PREVIEW: BERGER’S ABRACADABRA
By Elena Anele
ABRACADABRA is a Spanish movie from 2017 directed by Pablo Berger, a director who has previously made Torremolinos 73 and Blancanieves. The first one was an amazing comedy in which a couple, surrounded by routine and their time -1973- take advantage of an offer to make adult films for a German company becoming famous worldwide; the second, that I have not watched and I do not have the intention to due to the topic and all rumors of animal mistreatment goes around the tale of Snow-white who is now a female bullfighter.
Abracadabra tells the story of a marriage made of a chauvinist husband – Carlos- and a submissive wife – Carmen. Once, in a wedding while they are attending to Pepe’s show – her cousin- Carlos makes fun of his hypnotic techniques, not being aware that a ghost has possessed him. From then on, he will change completely and Carmen and Pepe will try to work things out.
Antonio de la Torre, one of the best actors nowadays in Spain is the husband, you may know him from Alex de la Iglesia’s Balada triste de trompeta or Grupo 7, Maribel Verdú from Pan’s Labyrinth and Belle Epoque is Carmen and Pepe is played by one of the most popular Spanish comedians: José Mota, who was also the main character in del la Iglesia’s La Chispa de la Vida.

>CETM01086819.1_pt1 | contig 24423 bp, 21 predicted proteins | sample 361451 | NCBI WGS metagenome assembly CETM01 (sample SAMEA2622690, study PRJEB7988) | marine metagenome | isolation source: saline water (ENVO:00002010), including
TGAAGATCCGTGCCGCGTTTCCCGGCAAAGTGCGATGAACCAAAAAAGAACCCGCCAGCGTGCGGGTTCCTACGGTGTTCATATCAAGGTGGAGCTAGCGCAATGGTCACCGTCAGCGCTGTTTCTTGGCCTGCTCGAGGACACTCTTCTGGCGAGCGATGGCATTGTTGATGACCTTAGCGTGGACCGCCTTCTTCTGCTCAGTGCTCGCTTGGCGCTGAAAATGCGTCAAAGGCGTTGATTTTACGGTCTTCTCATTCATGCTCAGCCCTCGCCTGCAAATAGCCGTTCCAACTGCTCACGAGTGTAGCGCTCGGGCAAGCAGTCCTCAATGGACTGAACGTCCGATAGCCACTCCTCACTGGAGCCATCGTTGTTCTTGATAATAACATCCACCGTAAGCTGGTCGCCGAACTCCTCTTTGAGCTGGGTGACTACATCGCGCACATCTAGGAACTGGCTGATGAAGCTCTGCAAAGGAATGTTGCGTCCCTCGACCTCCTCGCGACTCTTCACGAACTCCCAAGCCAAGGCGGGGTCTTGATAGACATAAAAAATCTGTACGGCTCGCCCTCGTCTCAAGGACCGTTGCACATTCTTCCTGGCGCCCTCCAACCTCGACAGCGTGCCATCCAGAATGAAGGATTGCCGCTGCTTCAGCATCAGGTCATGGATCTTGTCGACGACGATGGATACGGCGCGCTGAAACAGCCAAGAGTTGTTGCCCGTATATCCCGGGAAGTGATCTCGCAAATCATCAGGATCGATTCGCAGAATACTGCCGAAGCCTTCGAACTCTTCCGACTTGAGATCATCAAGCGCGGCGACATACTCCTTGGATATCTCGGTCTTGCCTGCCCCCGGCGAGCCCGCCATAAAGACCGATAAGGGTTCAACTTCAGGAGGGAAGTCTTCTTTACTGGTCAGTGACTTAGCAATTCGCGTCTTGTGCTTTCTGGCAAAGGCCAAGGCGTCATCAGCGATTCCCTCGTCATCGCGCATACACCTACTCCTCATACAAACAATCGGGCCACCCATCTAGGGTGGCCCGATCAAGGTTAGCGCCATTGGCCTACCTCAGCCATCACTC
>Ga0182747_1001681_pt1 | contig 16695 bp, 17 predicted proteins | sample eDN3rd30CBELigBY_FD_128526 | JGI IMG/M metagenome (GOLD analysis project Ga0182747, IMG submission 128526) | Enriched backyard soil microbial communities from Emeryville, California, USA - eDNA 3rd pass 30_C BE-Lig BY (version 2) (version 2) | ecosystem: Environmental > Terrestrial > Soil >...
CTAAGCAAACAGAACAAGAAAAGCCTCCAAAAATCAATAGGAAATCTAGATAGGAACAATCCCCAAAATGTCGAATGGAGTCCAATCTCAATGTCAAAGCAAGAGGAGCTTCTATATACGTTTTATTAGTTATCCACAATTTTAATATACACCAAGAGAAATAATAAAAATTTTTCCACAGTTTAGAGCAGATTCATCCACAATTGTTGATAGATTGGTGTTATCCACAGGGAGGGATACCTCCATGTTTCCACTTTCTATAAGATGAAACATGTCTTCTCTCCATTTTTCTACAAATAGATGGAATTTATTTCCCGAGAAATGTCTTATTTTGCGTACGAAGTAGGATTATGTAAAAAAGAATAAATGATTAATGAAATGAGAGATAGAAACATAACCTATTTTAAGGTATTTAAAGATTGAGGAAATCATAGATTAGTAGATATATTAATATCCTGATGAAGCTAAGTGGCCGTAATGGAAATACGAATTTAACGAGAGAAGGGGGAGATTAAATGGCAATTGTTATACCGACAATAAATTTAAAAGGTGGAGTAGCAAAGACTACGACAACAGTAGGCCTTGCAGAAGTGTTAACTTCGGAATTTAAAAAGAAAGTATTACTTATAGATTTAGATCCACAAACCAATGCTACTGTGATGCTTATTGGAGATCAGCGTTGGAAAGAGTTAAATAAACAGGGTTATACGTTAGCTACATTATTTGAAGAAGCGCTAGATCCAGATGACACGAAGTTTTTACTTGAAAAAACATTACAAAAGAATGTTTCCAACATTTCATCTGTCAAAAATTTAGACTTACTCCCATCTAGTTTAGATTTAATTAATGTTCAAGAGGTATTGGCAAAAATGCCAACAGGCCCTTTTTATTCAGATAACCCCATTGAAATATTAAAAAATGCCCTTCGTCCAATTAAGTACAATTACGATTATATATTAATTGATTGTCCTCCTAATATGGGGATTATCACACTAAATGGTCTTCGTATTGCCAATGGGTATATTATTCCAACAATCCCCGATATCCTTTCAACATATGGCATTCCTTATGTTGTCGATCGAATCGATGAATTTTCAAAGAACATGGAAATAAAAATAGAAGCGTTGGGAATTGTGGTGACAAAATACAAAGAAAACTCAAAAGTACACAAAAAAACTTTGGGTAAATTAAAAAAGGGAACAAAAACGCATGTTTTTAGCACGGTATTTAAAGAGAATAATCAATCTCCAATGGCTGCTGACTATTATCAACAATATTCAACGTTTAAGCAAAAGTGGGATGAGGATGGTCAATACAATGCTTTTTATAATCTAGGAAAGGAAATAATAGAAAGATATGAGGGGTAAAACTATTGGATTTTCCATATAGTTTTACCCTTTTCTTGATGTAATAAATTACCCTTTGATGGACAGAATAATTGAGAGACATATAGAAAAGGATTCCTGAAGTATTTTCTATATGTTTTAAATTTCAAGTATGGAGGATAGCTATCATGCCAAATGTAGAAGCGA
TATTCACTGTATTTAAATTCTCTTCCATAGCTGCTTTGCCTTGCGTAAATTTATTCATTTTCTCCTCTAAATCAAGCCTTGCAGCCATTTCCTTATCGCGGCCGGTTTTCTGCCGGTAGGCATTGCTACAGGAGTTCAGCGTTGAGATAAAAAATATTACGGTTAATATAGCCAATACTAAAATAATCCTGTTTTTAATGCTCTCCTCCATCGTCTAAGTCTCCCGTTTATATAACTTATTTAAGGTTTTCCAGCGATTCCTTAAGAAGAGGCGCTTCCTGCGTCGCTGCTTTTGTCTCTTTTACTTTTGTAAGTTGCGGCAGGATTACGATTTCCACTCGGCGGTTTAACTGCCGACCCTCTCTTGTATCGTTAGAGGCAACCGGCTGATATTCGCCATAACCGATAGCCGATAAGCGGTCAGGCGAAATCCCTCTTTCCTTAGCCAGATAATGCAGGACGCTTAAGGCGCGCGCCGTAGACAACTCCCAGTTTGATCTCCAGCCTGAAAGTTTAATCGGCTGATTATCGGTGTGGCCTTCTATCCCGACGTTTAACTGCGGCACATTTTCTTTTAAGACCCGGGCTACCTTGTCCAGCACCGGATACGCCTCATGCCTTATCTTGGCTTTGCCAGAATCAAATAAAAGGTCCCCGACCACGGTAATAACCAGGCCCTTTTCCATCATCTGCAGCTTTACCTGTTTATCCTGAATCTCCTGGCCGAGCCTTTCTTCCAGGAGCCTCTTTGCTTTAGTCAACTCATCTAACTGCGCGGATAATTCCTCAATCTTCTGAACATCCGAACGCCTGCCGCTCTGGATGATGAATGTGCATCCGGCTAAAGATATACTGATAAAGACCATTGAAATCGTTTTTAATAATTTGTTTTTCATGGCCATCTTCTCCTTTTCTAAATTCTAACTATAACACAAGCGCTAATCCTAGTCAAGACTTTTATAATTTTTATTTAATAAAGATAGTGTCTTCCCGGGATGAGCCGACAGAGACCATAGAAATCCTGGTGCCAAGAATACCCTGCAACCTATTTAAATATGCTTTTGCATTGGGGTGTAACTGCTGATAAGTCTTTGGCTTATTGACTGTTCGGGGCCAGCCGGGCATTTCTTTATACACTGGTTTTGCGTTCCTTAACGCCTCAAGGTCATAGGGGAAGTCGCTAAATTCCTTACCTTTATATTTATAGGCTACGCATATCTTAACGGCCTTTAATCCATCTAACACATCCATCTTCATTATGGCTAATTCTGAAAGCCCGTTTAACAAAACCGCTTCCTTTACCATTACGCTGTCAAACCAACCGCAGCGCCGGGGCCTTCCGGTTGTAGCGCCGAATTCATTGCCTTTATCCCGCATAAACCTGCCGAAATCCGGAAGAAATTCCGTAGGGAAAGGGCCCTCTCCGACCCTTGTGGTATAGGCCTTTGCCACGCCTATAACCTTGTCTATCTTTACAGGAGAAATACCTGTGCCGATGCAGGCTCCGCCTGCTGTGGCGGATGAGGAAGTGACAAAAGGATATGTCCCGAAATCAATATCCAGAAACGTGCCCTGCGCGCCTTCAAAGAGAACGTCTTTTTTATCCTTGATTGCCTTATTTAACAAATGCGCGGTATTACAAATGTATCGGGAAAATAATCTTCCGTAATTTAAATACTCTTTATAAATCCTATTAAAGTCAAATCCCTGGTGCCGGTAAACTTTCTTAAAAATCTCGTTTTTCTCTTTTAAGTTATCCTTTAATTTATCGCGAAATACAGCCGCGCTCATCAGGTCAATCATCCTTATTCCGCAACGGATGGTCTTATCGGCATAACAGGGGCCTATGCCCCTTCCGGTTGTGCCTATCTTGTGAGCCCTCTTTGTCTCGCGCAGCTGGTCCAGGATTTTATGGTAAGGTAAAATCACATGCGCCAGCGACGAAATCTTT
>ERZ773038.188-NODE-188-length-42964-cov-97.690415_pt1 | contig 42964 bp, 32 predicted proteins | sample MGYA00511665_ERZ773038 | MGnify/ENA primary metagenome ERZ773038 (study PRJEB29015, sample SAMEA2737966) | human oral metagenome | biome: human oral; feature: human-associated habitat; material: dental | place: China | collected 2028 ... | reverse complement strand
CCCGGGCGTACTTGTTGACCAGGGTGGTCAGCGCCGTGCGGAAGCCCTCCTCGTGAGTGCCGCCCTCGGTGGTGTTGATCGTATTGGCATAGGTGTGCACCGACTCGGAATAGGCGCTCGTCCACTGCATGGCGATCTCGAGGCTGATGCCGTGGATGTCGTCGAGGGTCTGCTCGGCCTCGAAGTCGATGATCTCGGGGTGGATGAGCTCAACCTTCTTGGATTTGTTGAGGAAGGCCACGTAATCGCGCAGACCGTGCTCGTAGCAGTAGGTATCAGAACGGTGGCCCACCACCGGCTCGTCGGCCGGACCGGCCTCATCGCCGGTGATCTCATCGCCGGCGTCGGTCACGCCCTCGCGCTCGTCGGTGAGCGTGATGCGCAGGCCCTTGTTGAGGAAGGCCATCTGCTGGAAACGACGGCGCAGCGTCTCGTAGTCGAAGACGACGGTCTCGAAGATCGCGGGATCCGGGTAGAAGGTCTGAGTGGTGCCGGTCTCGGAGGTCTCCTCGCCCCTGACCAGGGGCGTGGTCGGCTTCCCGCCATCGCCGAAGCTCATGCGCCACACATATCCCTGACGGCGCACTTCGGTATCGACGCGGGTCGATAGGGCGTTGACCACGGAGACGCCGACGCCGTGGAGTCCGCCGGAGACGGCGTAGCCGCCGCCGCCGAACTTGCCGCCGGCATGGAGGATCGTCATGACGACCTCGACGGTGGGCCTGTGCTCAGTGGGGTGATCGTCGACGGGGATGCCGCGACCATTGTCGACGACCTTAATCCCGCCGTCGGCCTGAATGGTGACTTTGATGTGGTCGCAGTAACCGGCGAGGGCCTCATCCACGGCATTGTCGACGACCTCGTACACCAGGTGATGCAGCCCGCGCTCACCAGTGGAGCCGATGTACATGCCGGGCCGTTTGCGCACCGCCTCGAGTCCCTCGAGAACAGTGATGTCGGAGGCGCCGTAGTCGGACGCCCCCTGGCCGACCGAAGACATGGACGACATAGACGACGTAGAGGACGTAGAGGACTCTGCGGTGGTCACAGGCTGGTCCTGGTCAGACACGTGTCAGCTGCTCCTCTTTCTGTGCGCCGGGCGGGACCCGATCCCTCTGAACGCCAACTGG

I have to admit that I felt a little skeptical before watching it because it was sold as a kind of romantic stupid comedy in its promotion but I was pleasantly surprised when I did. It is a kind of fantasy movie, full of black humor and hilarious moments that fits perfectly well for this boiling days in which we need a little refreshment.
So far it has been on DVD and Blu-Ray by Sony and it may be soon on some VOD.
Elena Anele is the woman in charge of SPANISHFEAR.COM, Horror Rises from Spain and Un Fan de Paul Naschy . A literature and cinema researcher, finishing her postgraduate studies with a thesis about the mystic filmmaker José Val del Omar. She has published in different media and books as Fangoria or Hidden Horror. She has also been in charge of several translations including Javier Trujillo’s complete works, La Mano Film Fest, The Man who Saw Frankenstein Cry and many more.